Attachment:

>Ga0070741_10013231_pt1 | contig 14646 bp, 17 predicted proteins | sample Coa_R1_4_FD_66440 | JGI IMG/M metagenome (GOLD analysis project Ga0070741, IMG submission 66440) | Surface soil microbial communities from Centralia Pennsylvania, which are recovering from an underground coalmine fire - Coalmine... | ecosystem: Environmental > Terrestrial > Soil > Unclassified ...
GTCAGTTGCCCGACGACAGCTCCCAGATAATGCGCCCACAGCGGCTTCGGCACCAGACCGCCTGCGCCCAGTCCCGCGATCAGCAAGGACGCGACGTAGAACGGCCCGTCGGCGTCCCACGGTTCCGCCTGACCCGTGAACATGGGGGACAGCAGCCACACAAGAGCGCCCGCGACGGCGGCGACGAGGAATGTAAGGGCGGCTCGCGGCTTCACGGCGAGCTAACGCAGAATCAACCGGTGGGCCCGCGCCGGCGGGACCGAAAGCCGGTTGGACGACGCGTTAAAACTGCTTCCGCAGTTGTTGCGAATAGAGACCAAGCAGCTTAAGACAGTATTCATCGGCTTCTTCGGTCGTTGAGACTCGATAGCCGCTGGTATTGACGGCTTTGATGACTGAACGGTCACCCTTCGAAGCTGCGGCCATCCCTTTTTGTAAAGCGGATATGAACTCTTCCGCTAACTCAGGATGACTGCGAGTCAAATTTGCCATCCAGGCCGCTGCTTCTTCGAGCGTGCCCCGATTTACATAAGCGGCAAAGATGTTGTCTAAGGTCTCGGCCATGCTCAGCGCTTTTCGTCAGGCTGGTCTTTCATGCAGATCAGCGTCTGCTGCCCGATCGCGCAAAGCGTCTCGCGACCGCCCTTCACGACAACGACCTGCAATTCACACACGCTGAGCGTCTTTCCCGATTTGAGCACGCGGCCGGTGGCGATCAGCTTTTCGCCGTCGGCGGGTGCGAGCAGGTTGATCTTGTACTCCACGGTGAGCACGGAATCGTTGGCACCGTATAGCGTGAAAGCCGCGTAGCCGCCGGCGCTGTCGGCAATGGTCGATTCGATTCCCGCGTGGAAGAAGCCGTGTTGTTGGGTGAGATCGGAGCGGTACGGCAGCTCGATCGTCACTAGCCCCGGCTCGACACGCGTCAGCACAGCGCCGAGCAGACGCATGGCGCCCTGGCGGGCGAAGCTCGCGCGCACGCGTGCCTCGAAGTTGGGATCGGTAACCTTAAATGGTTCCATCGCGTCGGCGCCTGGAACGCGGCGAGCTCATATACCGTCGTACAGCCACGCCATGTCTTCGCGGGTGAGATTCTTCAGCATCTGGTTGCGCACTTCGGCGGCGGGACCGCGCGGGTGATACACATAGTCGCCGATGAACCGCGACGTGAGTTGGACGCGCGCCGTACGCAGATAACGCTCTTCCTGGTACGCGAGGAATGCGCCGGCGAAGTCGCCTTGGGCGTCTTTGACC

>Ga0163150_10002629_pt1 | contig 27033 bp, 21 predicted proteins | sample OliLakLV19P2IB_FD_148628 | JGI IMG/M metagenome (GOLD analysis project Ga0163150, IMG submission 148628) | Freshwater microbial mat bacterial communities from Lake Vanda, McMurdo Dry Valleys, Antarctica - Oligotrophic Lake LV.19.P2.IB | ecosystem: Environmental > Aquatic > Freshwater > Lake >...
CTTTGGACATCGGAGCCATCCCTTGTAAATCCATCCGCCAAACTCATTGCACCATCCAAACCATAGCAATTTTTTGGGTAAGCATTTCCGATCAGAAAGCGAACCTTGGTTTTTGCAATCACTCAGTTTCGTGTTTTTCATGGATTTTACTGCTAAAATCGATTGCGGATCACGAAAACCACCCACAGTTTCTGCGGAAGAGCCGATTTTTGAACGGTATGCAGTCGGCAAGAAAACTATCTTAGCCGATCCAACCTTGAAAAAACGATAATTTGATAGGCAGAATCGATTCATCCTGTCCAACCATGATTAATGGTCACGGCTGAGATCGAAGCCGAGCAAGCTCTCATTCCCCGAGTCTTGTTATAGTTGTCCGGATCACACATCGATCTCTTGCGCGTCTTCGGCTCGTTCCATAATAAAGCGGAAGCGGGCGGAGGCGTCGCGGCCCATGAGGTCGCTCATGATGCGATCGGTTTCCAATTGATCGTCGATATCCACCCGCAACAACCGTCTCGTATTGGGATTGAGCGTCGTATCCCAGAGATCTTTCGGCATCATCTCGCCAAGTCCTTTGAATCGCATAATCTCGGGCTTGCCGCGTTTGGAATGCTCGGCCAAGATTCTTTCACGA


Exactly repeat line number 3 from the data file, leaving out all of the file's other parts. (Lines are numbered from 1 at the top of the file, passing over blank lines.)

>Ga0163150_10002629_pt1 | contig 27033 bp, 21 predicted proteins | sample OliLakLV19P2IB_FD_148628 | JGI IMG/M metagenome (GOLD analysis project Ga0163150, IMG submission 148628) | Freshwater microbial mat bacterial communities from Lake Vanda, McMurdo Dry Valleys, Antarctica - Oligotrophic Lake LV.19.P2.IB | ecosystem: Environmental > Aquatic > Freshwater > Lake >...